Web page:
Also on: PS4, Xbox One, PC
Developer: Nodding Heads Games
It?s hard not to root for Raji: An Ancient Epic. After all, it?s a pretty unique game. It draws heavily from Indian mythology, and this inspiration infuses almost every aspect of what?s on screen. The music sounds Indian. The graphics feature characters and monsters and architecture that look Indian. The characters are Indian. The story and its narrators are Indian. Given how same-y so many games tend to look and feel, it?s great to see a game that actively tries to break the mold.
Unfortunately, however innovative Raji may be when it comes to its aesthetics and plot and characters, when it comes to gameplay it?s about as standard as games come. While the presentation allows you to see plenty of this gorgeous-looking world, when it comes time to control the eponymous heroine, you?re still walking her through a world that will feel familiar — and not in a good way — if you?ve ever played any kind of isometric action game before.
By that, I mean you enter an area, you encounter monsters, you mash buttons until you?ve vanquished them all, and then you move on to the next location. Raji (the character, that is) may have a circus upbringing according to the story, but all that means is she does parkour as she slams her weapons into the monsters. She also has a finishing move that looks kind of neat the first time, but loses its lustre when you?ve seen it thirty or forty times. Some enemies are a little more challenging than others, but generally speaking, the combat isn?t very interesting.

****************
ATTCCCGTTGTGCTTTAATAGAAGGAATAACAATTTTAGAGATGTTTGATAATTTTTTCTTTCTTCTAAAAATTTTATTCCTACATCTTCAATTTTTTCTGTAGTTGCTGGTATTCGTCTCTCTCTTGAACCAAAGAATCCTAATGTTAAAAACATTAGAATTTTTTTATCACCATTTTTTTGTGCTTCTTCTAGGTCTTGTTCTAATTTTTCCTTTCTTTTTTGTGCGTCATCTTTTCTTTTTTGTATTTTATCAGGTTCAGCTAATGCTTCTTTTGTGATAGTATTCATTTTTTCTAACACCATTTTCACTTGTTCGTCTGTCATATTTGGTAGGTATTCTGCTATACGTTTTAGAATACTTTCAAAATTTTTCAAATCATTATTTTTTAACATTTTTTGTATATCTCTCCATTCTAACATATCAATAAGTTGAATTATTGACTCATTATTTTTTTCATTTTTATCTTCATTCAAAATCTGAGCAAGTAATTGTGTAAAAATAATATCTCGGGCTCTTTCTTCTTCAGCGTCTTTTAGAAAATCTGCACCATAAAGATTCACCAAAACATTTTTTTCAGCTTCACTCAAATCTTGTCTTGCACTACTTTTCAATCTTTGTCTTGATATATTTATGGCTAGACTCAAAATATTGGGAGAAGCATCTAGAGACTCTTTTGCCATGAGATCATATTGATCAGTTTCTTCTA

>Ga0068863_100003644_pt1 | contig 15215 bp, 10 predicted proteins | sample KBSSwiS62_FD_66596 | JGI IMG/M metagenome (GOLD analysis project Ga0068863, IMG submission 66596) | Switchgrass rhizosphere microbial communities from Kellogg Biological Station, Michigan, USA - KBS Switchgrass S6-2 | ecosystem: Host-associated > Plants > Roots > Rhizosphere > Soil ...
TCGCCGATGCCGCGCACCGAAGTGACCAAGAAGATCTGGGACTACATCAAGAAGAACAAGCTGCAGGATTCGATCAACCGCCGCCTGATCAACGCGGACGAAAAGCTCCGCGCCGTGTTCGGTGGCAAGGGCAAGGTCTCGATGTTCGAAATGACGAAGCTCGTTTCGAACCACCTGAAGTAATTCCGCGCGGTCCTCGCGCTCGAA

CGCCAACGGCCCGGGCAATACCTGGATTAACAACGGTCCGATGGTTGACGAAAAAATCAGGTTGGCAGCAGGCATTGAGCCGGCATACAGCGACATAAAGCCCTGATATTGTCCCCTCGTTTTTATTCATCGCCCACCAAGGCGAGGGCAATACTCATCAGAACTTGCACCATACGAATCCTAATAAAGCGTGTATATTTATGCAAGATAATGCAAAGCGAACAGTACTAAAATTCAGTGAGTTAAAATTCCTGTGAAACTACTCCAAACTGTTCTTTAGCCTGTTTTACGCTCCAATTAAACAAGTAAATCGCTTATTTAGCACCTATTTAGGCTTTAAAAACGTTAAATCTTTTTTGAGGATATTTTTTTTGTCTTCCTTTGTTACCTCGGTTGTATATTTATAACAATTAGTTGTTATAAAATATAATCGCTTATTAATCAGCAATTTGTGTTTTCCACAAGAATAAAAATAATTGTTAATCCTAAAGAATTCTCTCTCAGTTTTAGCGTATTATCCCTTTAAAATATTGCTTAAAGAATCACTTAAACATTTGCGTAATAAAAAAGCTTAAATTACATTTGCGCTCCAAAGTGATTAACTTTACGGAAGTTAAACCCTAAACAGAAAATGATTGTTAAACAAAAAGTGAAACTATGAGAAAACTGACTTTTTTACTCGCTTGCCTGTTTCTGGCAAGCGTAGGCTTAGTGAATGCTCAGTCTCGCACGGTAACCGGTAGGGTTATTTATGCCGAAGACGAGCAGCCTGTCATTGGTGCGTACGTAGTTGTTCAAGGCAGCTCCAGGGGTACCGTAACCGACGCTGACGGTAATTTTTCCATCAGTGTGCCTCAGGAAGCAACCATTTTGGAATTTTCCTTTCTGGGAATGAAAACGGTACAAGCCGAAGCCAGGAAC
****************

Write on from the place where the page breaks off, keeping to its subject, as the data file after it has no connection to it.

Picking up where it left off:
The same, unfortunately, can be said about the platforming — which, unfortunately, takes up a pretty big chunk of the game. Raji?s nimbleness is pretty inconsistent, by which I mean she has no problem jumping from the top of a tower to the ground and landing on her feet, but she has trouble jumping from one platform to the next. Numerous times, I?d send her flying across a gap, only to see her slam into the other side chest-first and fall straight down. You need to jump from point A to point B in just the right spot, and the game does a miserable job of making it clear where that spot is.
There are some puzzles here, too, but they?re all so inconsequential, they?re barely worth mentioning. You get some neat visuals at the end, but there?s so little challenge in figuring them out that it?s hard to feel any real sense of accomplishment.
Which is a shame, because, as I said, Raji: An Ancient Epic is a gorgeous game, and it would be nice to be able to appreciate everything about it. As it stands, though, it?s the equivalent of the prettiest box you?ve ever seen containing an utterly forgettable present.
Super.com provided us with a Raji: An Ancient Epic Switch code for review purposes.